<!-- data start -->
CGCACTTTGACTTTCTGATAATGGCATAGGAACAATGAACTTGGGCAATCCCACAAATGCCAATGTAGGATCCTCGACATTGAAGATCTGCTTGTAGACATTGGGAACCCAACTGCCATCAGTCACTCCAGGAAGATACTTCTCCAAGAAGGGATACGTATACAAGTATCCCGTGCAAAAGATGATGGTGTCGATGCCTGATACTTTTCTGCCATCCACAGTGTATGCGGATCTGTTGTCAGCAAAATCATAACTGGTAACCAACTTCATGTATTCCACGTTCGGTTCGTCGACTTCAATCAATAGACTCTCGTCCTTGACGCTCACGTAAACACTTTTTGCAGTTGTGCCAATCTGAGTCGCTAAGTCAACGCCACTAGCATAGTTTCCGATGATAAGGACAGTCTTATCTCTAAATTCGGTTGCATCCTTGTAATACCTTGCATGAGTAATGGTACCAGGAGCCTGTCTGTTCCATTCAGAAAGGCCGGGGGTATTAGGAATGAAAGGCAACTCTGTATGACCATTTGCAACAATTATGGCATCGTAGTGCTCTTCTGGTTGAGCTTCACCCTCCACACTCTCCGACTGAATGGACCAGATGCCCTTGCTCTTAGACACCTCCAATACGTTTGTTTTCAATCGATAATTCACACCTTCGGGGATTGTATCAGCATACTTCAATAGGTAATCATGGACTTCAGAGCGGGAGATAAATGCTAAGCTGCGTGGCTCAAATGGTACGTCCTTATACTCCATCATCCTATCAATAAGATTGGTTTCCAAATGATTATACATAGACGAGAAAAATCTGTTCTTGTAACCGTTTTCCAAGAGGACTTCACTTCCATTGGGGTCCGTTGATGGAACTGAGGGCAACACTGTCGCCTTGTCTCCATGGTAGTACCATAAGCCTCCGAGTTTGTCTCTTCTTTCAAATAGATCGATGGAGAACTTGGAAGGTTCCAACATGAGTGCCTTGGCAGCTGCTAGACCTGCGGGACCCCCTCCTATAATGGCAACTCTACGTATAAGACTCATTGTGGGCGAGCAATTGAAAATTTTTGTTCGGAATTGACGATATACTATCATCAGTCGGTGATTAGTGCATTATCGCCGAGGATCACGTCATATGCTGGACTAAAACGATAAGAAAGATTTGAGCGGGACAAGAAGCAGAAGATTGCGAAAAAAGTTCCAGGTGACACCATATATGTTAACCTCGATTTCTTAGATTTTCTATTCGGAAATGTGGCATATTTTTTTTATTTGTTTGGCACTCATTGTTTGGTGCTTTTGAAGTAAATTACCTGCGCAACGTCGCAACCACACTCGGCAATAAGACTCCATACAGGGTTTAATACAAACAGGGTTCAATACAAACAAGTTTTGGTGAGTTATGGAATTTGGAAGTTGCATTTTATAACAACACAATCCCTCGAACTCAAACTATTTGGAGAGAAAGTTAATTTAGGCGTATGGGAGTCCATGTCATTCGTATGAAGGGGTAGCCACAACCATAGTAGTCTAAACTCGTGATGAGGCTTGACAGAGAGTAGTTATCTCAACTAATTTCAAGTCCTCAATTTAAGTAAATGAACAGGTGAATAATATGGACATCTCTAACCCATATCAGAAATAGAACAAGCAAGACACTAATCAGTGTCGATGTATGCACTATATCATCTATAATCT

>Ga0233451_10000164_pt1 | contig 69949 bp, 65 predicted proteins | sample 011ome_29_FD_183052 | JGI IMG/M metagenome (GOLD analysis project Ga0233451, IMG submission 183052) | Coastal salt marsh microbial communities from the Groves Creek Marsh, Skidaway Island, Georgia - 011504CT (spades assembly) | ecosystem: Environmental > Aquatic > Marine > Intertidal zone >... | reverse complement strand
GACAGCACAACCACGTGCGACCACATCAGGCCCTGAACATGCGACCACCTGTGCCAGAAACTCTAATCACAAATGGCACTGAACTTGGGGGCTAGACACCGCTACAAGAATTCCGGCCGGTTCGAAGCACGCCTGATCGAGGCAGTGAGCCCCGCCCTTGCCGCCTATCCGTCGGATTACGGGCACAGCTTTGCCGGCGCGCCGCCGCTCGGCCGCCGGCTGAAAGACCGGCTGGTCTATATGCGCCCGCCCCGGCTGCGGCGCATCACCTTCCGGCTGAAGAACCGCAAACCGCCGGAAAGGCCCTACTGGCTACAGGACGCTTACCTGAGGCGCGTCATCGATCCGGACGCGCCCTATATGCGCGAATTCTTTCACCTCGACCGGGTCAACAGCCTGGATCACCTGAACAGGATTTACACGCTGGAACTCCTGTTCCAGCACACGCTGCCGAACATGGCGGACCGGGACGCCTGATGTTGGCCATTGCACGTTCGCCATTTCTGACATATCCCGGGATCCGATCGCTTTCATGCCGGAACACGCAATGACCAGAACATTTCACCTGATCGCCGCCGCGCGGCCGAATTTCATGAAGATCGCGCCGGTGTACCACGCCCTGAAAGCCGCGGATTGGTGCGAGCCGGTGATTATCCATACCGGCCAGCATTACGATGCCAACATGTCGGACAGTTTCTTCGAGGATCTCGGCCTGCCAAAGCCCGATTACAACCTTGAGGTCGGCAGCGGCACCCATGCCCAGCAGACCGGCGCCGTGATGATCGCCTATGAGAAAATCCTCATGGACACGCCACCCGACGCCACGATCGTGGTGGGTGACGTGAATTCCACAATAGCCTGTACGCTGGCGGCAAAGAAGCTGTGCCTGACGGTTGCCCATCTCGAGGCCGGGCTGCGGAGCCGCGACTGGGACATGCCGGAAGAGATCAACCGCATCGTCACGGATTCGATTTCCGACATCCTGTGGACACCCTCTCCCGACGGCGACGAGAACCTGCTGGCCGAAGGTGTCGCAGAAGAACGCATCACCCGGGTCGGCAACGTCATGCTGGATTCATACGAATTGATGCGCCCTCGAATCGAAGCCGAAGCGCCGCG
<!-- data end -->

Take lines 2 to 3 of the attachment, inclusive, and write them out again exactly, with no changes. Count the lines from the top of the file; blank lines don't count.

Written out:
>Ga0233451_10000164_pt1 | contig 69949 bp, 65 predicted proteins | sample 011ome_29_FD_183052 | JGI IMG/M metagenome (GOLD analysis project Ga0233451, IMG submission 183052) | Coastal salt marsh microbial communities from the Groves Creek Marsh, Skidaway Island, Georgia - 011504CT (spades assembly) | ecosystem: Environmental > Aquatic > Marine > Intertidal zone >... | reverse complement strand
GACAGCACAACCACGTGCGACCACATCAGGCCCTGAACATGCGACCACCTGTGCCAGAAACTCTAATCACAAATGGCACTGAACTTGGGGGCTAGACACCGCTACAAGAATTCCGGCCGGTTCGAAGCACGCCTGATCGAGGCAGTGAGCCCCGCCCTTGCCGCCTATCCGTCGGATTACGGGCACAGCTTTGCCGGCGCGCCGCCGCTCGGCCGCCGGCTGAAAGACCGGCTGGTCTATATGCGCCCGCCCCGGCTGCGGCGCATCACCTTCCGGCTGAAGAACCGCAAACCGCCGGAAAGGCCCTACTGGCTACAGGACGCTTACCTGAGGCGCGTCATCGATCCGGACGCGCCCTATATGCGCGAATTCTTTCACCTCGACCGGGTCAACAGCCTGGATCACCTGAACAGGATTTACACGCTGGAACTCCTGTTCCAGCACACGCTGCCGAACATGGCGGACCGGGACGCCTGATGTTGGCCATTGCACGTTCGCCATTTCTGACATATCCCGGGATCCGATCGCTTTCATGCCGGAACACGCAATGACCAGAACATTTCACCTGATCGCCGCCGCGCGGCCGAATTTCATGAAGATCGCGCCGGTGTACCACGCCCTGAAAGCCGCGGATTGGTGCGAGCCGGTGATTATCCATACCGGCCAGCATTACGATGCCAACATGTCGGACAGTTTCTTCGAGGATCTCGGCCTGCCAAAGCCCGATTACAACCTTGAGGTCGGCAGCGGCACCCATGCCCAGCAGACCGGCGCCGTGATGATCGCCTATGAGAAAATCCTCATGGACACGCCACCCGACGCCACGATCGTGGTGGGTGACGTGAATTCCACAATAGCCTGTACGCTGGCGGCAAAGAAGCTGTGCCTGACGGTTGCCCATCTCGAGGCCGGGCTGCGGAGCCGCGACTGGGACATGCCGGAAGAGATCAACCGCATCGTCACGGATTCGATTTCCGACATCCTGTGGACACCCTCTCCCGACGGCGACGAGAACCTGCTGGCCGAAGGTGTCGCAGAAGAACGCATCACCCGGGTCGGCAACGTCATGCTGGATTCATACGAATTGATGCGCCCTCGAATCGAAGCCGAAGCGCCGCG